to improve the local economy by producing added employment and trading
opportunities. Instead it had proved a disaster to the natural ecology of
the lake and totally destroyed the income opportunity for the local women
who had previously cured and sold the natural fish. Until the introduction
of the Nile Perch, the smaller indigenous varieties had kept the water of
the lake clean, but their extinction by the introduced variety meant that
pollution had been added to the lake's problems allowing water hyacinth
which had escaped from local gardens to get a strangle-hold on once
profitable ports. Dr. Fuggle explained that in the environment it was often
not possible to change just one thing!
A session on the Beauty of Empowerment began with a statement from Wangari
Maathati the founder of Kenya's Green Belt Movement. The Movement began in
1977 to involve local people in civic education and environmental projects.
Its work today has been extended to include food, security, advocacy and
networking. 100,000 are involved in the Movement's tree campaigns where
local community associations are formed to organise plantings. Groups are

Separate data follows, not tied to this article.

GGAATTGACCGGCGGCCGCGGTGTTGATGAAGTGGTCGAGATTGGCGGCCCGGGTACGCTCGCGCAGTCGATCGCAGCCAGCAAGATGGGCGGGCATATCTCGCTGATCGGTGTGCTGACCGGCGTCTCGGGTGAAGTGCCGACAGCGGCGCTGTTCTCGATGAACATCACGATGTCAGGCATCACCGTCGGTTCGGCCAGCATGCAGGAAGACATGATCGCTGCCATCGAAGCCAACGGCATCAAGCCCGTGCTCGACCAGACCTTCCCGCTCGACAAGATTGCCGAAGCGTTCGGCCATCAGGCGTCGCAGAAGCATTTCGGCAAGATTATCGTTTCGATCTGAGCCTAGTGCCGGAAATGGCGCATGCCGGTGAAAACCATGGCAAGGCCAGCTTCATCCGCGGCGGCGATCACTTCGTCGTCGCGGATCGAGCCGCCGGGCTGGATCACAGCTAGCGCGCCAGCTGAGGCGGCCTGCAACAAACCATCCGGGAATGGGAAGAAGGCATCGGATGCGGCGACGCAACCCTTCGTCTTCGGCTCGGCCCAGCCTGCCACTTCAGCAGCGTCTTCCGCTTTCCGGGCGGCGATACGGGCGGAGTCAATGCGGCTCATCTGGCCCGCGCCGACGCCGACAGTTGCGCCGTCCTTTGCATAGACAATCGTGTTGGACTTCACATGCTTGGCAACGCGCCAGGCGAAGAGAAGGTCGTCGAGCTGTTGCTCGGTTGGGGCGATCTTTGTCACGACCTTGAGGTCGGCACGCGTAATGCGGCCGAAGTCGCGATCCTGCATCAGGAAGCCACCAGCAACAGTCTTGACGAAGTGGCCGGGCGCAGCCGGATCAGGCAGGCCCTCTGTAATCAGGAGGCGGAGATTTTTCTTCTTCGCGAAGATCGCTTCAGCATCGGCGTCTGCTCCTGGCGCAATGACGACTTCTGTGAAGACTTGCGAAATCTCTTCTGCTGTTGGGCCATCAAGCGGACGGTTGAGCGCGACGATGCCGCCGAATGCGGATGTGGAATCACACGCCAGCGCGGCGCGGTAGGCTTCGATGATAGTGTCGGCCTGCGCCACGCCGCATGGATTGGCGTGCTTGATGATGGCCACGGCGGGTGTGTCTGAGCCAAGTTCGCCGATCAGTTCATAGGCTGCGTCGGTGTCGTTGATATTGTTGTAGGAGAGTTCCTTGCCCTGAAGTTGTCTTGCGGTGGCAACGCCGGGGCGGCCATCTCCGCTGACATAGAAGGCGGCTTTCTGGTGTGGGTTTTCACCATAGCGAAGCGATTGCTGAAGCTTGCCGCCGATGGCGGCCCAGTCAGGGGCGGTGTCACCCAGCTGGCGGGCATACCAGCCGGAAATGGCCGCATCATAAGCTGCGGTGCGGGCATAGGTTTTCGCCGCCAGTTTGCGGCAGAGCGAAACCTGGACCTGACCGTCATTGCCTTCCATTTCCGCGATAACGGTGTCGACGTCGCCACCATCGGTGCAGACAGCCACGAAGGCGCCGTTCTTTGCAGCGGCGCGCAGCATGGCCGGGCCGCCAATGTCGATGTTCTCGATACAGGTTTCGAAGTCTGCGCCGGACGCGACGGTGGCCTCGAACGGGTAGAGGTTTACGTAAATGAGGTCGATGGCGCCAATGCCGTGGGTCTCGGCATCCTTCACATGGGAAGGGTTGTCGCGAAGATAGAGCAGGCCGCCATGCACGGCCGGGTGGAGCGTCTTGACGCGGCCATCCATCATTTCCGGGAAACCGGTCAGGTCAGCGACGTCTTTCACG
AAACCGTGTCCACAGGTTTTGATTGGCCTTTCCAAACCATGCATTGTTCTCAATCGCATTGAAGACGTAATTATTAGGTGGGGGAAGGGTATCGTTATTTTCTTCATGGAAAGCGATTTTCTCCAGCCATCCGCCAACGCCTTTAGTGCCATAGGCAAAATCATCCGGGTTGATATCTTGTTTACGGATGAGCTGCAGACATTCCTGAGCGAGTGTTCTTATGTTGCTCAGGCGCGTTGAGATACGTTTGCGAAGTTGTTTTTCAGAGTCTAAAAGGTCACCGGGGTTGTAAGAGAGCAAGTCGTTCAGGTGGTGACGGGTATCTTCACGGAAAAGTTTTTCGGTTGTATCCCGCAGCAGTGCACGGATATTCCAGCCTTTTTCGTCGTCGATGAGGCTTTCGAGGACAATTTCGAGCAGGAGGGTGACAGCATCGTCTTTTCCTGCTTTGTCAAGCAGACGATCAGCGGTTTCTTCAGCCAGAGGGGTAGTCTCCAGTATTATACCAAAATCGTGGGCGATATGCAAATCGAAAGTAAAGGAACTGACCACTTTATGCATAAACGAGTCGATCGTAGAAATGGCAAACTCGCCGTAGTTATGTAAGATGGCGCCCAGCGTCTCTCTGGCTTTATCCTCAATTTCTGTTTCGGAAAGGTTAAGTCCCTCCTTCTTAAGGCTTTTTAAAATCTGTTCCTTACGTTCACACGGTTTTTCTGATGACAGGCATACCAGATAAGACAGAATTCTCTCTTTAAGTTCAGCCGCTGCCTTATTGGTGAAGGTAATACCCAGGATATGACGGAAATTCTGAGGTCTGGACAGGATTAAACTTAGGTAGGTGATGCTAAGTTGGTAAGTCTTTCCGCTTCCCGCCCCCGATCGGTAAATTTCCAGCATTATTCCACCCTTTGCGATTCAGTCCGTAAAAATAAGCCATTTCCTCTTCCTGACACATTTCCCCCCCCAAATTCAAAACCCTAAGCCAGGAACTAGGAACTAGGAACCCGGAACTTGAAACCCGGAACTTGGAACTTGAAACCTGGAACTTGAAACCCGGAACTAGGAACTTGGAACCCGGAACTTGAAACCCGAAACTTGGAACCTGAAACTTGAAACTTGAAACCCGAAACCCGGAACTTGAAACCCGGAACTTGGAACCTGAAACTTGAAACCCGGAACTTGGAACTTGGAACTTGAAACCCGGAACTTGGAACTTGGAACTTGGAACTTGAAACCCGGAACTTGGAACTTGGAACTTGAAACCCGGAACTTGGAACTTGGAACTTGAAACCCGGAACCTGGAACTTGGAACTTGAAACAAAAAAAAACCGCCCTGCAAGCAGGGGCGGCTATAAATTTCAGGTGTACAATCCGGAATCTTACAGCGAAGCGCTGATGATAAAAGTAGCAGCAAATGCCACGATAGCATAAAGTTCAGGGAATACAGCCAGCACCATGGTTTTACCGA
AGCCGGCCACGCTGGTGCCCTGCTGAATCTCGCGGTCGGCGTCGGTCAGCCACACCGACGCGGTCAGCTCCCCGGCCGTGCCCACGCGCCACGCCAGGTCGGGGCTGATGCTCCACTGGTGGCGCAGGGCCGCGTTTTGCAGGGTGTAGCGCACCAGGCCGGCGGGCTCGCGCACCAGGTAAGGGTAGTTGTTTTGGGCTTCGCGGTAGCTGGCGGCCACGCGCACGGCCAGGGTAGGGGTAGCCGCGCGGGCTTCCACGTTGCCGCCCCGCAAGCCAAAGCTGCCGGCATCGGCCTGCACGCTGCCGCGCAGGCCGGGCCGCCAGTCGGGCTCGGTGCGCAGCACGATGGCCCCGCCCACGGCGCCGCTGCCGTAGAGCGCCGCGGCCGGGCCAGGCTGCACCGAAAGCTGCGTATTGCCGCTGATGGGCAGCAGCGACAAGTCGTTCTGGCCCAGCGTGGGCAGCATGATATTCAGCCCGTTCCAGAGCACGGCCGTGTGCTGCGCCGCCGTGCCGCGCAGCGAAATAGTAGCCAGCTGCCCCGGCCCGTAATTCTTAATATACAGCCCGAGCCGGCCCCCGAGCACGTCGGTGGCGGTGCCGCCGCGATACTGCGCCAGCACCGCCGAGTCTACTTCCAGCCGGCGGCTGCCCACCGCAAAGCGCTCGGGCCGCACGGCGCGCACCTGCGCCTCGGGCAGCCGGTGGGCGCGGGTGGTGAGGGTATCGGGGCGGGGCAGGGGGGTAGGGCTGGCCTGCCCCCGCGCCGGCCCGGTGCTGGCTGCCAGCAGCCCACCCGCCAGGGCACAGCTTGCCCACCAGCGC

encouraged to plant indigenous species and to date some 2 million trees have
been planted throughout 19 of Kenya's 26 regions.
Wangari's statement inspired delegates to look to themselves to germinate
and tend the seeds of change. She said, "I believe that inspirations come to
all of us but if we are unprepared they fall on infertile ground." Richard
Fuggle had concluded that the most important tools for change are "the hands
at the end of our own arms."
Thursday afternoon saw delegates travelling from Good Shepherd Retreat
Centre to visit three initiatives operated by the Tumelong Mission. At the
first they saw modern agricultural methods are being introduced to grow
tomatoes and peppers. Then the delegates moved on to a centre where clothes
are produced and embroidered, including some being produced to celebrate the
World Summit. The visit finished at a Centre for young people, who for a
variety of reasons find themselves at odds with society. The Centre began
offering 100 young people a year training in skills and community living.
The delegates were shown new building work which will enable it to provide
residential courses thus providing the users to move away from often
disturbed homes and families where many of their problems begin.
Despite this full programme delegates still spent time in the evening
finalising the wording of the Anglican Communion's statement to the World
Friday morning began with delegates considering future developments
including the establishment of an Anglican Communion Environmental Network.
Before leaving the Retreat Centre for the World Summit in Johannesburg the
delegates were joined by the Most Rev. Njongonkulu Ndungane, Archbishop of
the Province of South Africa who led their final Eucharist. During the
service Archbishop Ndungane blessed personal commitments written by each
Good Shepherd Retreat Centre